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Old 04-21-2009, 06:18 PM   #49
Location: New York
Join Date: Apr 2002
Posts: 164
Re: Seishiro Endo Shihan - Montreal April 7 - 9 2009

Hi Szczepan,

In my understanding, the rationale for what you call "uke setup" is not to make life easier for the nage, or make him/her look good, although it certainly might seem that way. On the contrary: this training requires the uke to continue the engagement for as long as it is practically possible and martially reasonable, only give up when it makes sense and no opportunities for reversals are present (instead of "tanking"), and take ukemi from the best possible position for the uke so that s/he is then able to regroup and continue the attack. Incidentally, it is precisely due to this continuous engagement by the two practitioners that these beautiful-looking (and often frowned upon) soft high falls are possible, and these exercises can be an excellent teaching tool for demonstrating the necessity of such constant engagement, instead of tanking. Moreover, this type of ukemi can allow the nage to use more power in applying techniques, when the nage knows the uke can take it, thus enriching the training experience.

There's no question that the nage should be able to handle whatever comes his/her way from the uke. However, certain attempts to maintaining the attack on the uke's part can make the engagement more interesting, challenging and ultimately fulfilling for the nage (and, indeed, for the uke as well). The instructor needs to demonstrate this during class, assuming that it's in the instructor's interest to convey this principle to the students. How can the instructor demonstrate this, then, if the uke is not providing an appropriate attack? Certainly, an instructor of the ability you speak of can dump the uke on his/her butt, but how does that fit into the teaching? What have the students learned from this encounter? Should the instructor just say - well, I wanted to demonstrate a yokomen-uchi shiho-nage, but it really didn't make sense in the way this guy was attacking me, so I reverted to an irimi-nage instead. A valuable lesson, certainly, but this is not what the instructor wanted to teach at that particular point during the class. These students could really use some time practicing that yokomen-uchi shiho-nage; what is the instructor to do? Don't you agree that a "setup" is required for this teaching situation?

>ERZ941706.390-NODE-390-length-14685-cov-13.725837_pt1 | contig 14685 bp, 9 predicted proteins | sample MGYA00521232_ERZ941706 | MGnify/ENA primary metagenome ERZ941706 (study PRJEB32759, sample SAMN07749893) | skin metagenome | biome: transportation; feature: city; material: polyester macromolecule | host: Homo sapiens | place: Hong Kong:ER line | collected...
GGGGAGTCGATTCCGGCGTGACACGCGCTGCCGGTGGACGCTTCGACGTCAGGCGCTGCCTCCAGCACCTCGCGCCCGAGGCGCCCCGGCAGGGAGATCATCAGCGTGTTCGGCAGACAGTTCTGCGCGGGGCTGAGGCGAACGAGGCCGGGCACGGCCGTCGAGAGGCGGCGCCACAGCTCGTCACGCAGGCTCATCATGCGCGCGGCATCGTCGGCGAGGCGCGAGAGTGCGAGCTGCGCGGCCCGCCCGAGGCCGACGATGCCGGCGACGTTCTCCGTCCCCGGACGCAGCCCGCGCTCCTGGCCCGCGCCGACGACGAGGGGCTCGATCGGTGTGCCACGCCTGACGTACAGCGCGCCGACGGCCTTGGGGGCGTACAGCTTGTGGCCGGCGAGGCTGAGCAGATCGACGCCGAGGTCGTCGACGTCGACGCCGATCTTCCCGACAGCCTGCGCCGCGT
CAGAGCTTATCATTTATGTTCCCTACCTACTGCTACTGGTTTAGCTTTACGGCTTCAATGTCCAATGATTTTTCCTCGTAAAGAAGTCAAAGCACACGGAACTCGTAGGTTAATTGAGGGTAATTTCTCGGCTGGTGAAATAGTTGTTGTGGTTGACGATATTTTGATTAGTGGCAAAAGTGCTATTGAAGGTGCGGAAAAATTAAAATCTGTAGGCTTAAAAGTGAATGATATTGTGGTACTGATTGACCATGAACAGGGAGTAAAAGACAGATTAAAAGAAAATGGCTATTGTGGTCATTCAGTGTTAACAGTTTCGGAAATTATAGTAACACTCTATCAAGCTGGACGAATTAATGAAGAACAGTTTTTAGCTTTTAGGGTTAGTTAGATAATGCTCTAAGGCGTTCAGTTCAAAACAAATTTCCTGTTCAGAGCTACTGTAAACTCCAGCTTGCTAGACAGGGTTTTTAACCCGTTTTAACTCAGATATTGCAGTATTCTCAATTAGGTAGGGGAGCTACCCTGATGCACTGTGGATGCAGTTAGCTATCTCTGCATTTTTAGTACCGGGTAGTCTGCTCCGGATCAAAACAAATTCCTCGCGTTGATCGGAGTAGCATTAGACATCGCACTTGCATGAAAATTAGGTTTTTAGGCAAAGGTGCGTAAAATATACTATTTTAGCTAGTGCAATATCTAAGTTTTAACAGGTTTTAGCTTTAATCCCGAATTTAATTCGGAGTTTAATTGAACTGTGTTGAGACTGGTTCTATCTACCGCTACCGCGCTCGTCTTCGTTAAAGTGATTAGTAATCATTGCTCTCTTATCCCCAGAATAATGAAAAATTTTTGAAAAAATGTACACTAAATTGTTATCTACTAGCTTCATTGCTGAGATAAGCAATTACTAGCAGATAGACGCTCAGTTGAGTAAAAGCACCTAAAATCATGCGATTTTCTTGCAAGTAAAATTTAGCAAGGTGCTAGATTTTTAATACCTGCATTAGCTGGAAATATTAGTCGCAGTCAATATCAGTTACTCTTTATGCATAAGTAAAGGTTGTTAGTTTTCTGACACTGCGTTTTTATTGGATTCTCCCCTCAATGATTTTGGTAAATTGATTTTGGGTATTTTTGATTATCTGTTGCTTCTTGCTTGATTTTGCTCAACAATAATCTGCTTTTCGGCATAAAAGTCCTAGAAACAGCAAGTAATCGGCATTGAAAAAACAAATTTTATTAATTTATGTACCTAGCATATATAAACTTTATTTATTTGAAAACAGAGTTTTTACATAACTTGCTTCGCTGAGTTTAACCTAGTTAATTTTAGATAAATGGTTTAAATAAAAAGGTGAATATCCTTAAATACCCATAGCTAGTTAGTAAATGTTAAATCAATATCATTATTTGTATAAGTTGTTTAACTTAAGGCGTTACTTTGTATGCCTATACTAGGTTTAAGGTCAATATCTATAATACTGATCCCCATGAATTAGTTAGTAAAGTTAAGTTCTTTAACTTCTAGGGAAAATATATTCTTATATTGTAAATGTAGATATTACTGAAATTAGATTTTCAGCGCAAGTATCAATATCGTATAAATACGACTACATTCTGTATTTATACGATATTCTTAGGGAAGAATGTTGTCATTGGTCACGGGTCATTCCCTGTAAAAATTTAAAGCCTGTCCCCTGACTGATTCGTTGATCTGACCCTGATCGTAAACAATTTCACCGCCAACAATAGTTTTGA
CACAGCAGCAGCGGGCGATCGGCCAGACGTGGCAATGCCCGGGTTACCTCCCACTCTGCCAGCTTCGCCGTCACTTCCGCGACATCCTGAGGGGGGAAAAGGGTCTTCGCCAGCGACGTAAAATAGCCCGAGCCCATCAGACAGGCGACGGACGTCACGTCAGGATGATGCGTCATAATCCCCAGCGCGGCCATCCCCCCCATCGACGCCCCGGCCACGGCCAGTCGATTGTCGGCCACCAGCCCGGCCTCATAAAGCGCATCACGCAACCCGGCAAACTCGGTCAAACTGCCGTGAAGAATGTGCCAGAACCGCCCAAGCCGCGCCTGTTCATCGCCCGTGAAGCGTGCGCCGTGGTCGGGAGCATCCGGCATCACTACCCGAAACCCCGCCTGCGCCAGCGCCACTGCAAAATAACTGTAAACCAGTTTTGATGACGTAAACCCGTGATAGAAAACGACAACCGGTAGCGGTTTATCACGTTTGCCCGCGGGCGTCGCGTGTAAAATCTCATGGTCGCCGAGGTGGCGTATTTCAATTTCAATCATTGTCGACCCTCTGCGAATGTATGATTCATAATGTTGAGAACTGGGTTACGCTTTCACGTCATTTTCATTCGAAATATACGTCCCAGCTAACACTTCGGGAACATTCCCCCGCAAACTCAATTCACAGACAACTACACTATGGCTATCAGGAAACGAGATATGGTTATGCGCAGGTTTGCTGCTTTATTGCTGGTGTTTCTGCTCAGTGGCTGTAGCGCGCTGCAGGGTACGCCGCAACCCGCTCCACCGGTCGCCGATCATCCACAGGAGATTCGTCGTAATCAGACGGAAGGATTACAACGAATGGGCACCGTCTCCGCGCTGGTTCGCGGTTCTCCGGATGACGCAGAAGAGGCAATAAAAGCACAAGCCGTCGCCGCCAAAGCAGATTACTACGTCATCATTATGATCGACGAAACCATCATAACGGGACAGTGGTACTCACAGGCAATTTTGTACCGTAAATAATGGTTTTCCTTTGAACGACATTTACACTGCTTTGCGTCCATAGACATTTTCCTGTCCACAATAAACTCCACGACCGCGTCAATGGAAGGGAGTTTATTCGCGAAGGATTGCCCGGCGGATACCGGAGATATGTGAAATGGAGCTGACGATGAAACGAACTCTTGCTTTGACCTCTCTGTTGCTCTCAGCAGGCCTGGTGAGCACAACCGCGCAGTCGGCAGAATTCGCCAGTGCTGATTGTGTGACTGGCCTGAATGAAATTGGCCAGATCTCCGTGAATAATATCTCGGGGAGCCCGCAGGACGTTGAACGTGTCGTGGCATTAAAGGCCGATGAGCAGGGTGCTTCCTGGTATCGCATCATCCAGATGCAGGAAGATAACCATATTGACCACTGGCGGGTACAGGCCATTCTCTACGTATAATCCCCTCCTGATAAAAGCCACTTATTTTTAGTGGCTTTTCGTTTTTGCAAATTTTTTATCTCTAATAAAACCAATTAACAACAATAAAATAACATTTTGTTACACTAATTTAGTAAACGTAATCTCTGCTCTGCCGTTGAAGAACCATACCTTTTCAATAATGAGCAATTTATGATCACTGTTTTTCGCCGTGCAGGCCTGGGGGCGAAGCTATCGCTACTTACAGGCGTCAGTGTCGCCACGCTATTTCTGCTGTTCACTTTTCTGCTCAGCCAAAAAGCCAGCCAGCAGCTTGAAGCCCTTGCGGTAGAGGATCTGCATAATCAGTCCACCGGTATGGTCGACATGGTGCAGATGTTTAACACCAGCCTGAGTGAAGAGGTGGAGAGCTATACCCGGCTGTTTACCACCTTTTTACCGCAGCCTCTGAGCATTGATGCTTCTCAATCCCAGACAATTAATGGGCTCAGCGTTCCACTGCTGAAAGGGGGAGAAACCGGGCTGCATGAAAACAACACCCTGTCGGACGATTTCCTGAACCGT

With best regards,
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